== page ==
The story of Biafra is more well known. The Biafran struggle for secession from Nigeria precipitated into a 30-month Civil War which led to the death of two million people. The Nigerian state did not only crush the Biafra agitation with maximum force, but it also committed one of the worst genocides in the history of mankind.
Sadly, the shadows of the 20th century Biafra war, is now upon us in the 21st century with a renewed call for Biafra Republic led by Nnamdi Kanu’s Indigenous People of Biafra (IPOB). This is because, the socio-economic conditions that led to the struggle for Biafra in 1967 are still prevalent in 2021, but in worse dimension and in a way that has now attracted an additional campaign for the exit of the Yoruba people.
As revolutionaries, we support the right of oppressed nationalities to self-determination. But this is definitely not the same thing as fostering ethnic polarization of working-class people. We call for the unity of working people of all nationalities because it is when we, the poor masses, unite and fight that we can defeat the bosses.
Our problem as a poor people has nothing to do with the ethnicity of the persons in power. Already, South-West governors and a number of monarchs who have done nothing other than stealing from the poor people of Western Nigeria have stated their opposition to the Igboho-led agitation for Oduduwa Republic.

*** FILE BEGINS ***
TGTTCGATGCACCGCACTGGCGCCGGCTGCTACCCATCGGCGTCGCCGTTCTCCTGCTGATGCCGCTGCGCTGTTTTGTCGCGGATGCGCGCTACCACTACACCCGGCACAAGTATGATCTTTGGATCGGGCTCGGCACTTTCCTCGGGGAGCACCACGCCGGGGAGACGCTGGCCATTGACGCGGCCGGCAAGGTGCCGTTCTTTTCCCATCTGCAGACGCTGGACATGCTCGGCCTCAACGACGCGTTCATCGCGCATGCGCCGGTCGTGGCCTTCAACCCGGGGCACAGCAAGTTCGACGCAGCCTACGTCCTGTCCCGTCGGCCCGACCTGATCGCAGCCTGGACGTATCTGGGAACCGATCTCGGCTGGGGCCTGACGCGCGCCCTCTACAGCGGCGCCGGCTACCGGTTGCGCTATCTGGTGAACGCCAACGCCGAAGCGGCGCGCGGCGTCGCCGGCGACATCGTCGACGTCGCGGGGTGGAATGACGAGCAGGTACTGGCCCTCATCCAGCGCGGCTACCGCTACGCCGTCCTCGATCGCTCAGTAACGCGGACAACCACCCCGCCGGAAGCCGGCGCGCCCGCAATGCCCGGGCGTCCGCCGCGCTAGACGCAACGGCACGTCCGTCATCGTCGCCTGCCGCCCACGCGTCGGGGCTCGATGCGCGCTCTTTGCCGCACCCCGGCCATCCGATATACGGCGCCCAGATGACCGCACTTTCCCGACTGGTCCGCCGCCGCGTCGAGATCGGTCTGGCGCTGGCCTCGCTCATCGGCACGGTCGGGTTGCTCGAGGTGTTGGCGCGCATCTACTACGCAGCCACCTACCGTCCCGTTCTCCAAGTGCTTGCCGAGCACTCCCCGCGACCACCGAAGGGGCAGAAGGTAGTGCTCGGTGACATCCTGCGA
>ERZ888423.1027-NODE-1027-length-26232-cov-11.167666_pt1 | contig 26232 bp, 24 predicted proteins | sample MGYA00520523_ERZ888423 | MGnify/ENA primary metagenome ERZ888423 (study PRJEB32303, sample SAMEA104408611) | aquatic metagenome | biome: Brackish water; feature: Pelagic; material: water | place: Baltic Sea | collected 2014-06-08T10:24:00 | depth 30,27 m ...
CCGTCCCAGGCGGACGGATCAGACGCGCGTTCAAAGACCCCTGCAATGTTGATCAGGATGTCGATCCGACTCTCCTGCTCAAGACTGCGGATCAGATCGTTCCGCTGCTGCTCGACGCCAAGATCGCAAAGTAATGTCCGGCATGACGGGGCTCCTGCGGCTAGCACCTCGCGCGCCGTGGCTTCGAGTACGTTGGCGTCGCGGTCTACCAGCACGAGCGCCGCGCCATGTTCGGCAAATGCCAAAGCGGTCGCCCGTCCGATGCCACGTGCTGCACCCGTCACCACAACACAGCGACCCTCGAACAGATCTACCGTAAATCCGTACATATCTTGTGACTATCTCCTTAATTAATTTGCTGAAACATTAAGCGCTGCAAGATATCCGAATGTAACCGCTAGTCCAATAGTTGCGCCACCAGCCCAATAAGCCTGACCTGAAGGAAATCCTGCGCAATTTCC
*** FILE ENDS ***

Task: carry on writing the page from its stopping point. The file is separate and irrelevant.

It was South-East governors that unanimously announced the proscription of IPOB and have on several occasions supported the killing of IPOB members and innocent Igbo bystanders by the Nigerian Army.
Sanwo-olu, a Yoruba man, was the one who invited the Nigerian Army to shoot at peaceful protesters at Lekki Tollgate during the #EndSARS protest in October 2020. These are few of the many pointers suggesting how united, consistent and unanimous the ruling elites can be when it comes to protecting their joint business venture: Nigeria.
As President, Obasanjo, a Yoruba man from Ota, Ogun state, could not construct a decent road in his hometown, Ota, let alone deliver quality governance to the people of Nigeria. Aside the Legendary corruption, maladministration and gross ineptitude of President Jonathan, his Hometown, Otueke, in Bayelsa State, boasts only of flooded roads and streets.
And as I have previously enumerated, more Presidents and Heads of State have come from Northern Nigeria, but the North is worst in all socio-economic indices with highest rate of insecurity, illiteracy, poverty, mortality, poor hygiene, lack of accessibility to clean water and least infrastructure. To be clear, while southern elites have had their fair share in exploiting the poor people of the South and the Nigerian people at large, the North however, parades the worst of the Nigerian elites. They exploit and oppress poor people in Northern regions and also try to undermine their spirit of resistance by denying them of education and imposing slavish religious indoctrination.
If we think through things objectively, it will be clear as daylight that the poor people across all ethnic groups are exploited by the rich and powerful elites organized across all ethnoreligious clusters across the country.